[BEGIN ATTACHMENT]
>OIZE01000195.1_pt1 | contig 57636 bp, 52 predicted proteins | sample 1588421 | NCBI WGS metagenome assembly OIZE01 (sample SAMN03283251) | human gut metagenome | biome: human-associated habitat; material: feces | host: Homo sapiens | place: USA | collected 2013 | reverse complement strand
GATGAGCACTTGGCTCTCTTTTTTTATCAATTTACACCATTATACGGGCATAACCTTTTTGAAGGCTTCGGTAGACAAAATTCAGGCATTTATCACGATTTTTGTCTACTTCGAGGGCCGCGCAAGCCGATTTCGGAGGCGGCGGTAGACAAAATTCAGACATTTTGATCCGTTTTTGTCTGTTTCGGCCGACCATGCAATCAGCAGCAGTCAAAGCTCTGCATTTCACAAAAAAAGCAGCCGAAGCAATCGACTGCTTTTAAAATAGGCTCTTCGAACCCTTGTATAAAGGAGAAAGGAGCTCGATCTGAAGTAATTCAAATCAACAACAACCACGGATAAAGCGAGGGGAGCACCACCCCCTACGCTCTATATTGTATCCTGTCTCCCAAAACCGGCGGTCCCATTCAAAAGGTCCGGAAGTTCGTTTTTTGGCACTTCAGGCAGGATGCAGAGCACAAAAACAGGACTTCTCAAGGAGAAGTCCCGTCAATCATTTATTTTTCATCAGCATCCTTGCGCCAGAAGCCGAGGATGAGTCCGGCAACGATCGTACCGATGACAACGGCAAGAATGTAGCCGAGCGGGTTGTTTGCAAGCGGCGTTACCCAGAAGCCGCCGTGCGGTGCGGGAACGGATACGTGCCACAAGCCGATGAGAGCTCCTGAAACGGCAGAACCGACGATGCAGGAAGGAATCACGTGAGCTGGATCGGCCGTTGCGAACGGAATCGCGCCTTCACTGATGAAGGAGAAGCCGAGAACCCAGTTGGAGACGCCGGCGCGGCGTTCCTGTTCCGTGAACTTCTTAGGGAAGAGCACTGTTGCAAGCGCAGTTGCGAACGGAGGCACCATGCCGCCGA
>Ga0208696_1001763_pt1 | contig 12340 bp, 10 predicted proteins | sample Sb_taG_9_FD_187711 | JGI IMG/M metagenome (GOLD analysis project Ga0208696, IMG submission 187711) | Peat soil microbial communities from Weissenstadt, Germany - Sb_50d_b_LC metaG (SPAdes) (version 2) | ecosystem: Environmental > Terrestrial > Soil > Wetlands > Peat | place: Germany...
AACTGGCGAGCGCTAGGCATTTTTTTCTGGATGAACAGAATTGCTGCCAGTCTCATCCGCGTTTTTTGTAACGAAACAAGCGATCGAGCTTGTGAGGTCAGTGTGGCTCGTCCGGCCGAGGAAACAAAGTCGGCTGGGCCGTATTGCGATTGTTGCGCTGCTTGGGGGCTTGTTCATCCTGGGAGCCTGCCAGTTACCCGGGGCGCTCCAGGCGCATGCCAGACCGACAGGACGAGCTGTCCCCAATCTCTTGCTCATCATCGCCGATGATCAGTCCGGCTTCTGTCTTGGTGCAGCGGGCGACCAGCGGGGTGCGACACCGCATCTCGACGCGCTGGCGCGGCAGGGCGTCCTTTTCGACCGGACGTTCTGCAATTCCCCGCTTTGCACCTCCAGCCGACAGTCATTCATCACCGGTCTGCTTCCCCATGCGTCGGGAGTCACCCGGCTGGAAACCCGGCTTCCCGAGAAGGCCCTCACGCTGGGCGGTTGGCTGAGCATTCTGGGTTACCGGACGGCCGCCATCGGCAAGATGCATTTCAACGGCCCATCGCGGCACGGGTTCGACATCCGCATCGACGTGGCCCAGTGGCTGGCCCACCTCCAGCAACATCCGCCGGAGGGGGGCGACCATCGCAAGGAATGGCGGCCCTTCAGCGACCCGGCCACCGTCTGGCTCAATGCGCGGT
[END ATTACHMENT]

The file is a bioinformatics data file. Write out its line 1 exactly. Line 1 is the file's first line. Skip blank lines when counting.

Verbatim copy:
>OIZE01000195.1_pt1 | contig 57636 bp, 52 predicted proteins | sample 1588421 | NCBI WGS metagenome assembly OIZE01 (sample SAMN03283251) | human gut metagenome | biome: human-associated habitat; material: feces | host: Homo sapiens | place: USA | collected 2013 | reverse complement strand